Dickerson is a good pickup for the Phillies. Getting him for practically nothing is almost unfair. He is a steady hitter who gives the Phillies more flexibility with their lineup and most importantly improves their bench. Dickerson can slot in nicely either in the top or bottom of the lineup, giving the lineup more depth and another left handed option.
Matt Klentak announced that the Phillies acquired Dan Straily from the Baltimore Orioles in exchange for cash considerations. Straily will report to Triple-A according to MLB.com’s Todd Zolecki.
Matt Klentak said the Phillies acquired RHP Dan Straily from the Orioles for cash. He will go to Triple-A.— Todd Zolecki (@ToddZolecki) July 31, 2019
Straily, 30, is purely a move to hopefully gain more pitching depth. The right-hander appeared in 14 games for the Orioles this year with 8 starts. He has a 6.23 ERA across 47 2/3 innings at the Major League level this year. In six starts in AAA, Straily is 4-0 with a 2.38 ERA.
The Phillies needed another starter for their rotation even after adding Vargas. As other mid-to-back end starters went off the board for relatively little, Matt Klentak and the Phillies opted to add Straily instead to bolster their minor league depth.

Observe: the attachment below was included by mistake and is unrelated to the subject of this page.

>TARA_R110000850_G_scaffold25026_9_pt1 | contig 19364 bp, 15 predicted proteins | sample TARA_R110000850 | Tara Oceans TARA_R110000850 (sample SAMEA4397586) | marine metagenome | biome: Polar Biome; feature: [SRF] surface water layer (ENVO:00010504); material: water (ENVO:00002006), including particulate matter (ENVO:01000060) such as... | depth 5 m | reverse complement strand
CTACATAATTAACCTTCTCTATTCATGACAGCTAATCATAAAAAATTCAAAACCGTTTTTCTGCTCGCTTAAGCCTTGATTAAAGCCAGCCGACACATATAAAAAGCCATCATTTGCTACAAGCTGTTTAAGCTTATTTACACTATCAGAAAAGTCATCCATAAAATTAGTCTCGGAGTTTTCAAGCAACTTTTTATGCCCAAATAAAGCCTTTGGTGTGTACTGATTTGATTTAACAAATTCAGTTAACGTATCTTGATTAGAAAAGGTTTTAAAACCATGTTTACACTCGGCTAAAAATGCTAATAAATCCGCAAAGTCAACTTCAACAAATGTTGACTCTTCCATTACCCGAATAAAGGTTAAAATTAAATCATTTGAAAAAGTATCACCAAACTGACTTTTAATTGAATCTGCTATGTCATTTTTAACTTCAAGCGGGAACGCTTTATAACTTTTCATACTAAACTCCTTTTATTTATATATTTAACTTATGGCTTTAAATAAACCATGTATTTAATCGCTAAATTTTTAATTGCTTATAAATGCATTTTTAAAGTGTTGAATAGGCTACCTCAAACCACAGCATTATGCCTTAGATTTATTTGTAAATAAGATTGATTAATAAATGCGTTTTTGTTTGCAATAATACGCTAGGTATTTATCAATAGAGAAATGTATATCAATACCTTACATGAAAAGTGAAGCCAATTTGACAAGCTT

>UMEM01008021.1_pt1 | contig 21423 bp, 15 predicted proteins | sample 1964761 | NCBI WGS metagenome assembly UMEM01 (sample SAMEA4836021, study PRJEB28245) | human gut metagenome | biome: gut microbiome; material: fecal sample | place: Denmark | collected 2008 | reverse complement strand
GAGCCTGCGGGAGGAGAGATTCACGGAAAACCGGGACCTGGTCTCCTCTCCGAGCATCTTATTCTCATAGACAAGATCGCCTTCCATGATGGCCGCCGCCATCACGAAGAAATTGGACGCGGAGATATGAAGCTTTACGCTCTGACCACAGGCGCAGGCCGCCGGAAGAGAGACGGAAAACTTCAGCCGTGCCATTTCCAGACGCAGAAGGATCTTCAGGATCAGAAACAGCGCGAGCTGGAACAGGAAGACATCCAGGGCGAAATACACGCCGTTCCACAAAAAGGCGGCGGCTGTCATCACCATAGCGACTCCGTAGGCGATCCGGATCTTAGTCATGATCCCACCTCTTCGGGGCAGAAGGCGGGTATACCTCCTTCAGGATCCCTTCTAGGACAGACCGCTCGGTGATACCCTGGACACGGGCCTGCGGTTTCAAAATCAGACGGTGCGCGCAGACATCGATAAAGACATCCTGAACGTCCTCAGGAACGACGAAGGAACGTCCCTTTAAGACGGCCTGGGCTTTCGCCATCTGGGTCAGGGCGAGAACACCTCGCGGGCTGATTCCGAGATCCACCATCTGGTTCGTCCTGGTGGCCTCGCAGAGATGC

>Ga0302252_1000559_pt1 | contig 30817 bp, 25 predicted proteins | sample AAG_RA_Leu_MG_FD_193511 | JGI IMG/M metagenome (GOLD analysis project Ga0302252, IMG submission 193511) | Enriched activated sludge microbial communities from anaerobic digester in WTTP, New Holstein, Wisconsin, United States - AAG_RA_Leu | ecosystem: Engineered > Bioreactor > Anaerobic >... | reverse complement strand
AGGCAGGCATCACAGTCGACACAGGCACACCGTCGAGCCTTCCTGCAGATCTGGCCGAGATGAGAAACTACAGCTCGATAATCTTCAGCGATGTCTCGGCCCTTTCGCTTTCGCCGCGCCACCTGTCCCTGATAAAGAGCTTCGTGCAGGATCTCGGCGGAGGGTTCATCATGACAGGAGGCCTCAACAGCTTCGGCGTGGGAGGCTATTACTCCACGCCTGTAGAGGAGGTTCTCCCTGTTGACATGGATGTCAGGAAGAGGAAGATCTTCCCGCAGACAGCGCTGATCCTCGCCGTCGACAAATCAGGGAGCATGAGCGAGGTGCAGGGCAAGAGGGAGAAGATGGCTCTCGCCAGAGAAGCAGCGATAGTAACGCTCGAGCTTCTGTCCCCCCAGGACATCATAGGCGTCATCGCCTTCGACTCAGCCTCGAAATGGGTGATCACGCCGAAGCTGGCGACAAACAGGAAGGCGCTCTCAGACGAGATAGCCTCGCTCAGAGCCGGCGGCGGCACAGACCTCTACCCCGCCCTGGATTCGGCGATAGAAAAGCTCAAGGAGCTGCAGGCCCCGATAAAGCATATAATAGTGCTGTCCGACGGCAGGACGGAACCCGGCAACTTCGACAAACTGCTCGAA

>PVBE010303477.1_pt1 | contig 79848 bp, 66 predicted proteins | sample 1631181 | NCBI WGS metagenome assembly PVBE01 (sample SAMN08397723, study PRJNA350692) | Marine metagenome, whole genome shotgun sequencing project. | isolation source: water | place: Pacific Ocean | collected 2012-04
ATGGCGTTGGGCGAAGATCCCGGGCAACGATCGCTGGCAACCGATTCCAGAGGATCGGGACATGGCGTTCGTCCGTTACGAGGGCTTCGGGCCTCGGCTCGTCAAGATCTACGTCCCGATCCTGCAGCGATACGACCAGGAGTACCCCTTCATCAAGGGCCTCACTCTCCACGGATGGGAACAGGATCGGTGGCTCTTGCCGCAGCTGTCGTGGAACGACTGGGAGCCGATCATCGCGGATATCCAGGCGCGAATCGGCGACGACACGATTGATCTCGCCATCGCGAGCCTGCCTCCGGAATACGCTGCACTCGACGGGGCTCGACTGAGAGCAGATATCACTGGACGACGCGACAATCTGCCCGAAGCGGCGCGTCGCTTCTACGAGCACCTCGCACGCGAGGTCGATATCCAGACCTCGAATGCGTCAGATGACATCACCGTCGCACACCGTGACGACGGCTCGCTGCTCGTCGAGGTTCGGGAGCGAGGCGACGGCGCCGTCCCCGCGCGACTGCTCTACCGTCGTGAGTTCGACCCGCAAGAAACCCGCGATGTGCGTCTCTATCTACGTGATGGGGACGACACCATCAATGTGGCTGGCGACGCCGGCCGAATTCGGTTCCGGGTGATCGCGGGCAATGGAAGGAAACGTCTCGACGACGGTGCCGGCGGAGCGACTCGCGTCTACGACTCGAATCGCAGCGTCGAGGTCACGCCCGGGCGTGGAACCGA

Straily has a career 4.56 ERA in 156 appearances. He will most likely just serve as a body when rosters expand in September. Perhaps his presence in AAA will allow for the Phillies to experiment with starters such as Enyel De Los Santos in the bullpen. Or they feel this makes them more comfortable with moving Nick Pivetta and Zach Eflin to the bullpen.
Overall Deadline Thoughts
General Manager Matt Klentak has now presided over two trade deadlines where the Phillies were operating as “buyers.” In both instances, Klentak opted to make smaller moves for depth rather than adding impact talent by expending prospect capital.
Now, this is not necessarily a bad strategy. The Phillies improved their depth at the 2019 Trade Deadline. They did not pay premium prices to fix their glaring holes. They added multiple players in the weeks leading up to the deadline that will not make splashes but will improve the overall roster.
So the #Phillies' July additions are:— Jayson Stark (@jaysonst) July 31, 2019
Also, Jay Bruce & Brad Miller in June. All for minimal prospect cost.
There's no real impact there, but it's a significant depth upgrade if nothing else. https://t.co/QENQV6j5yp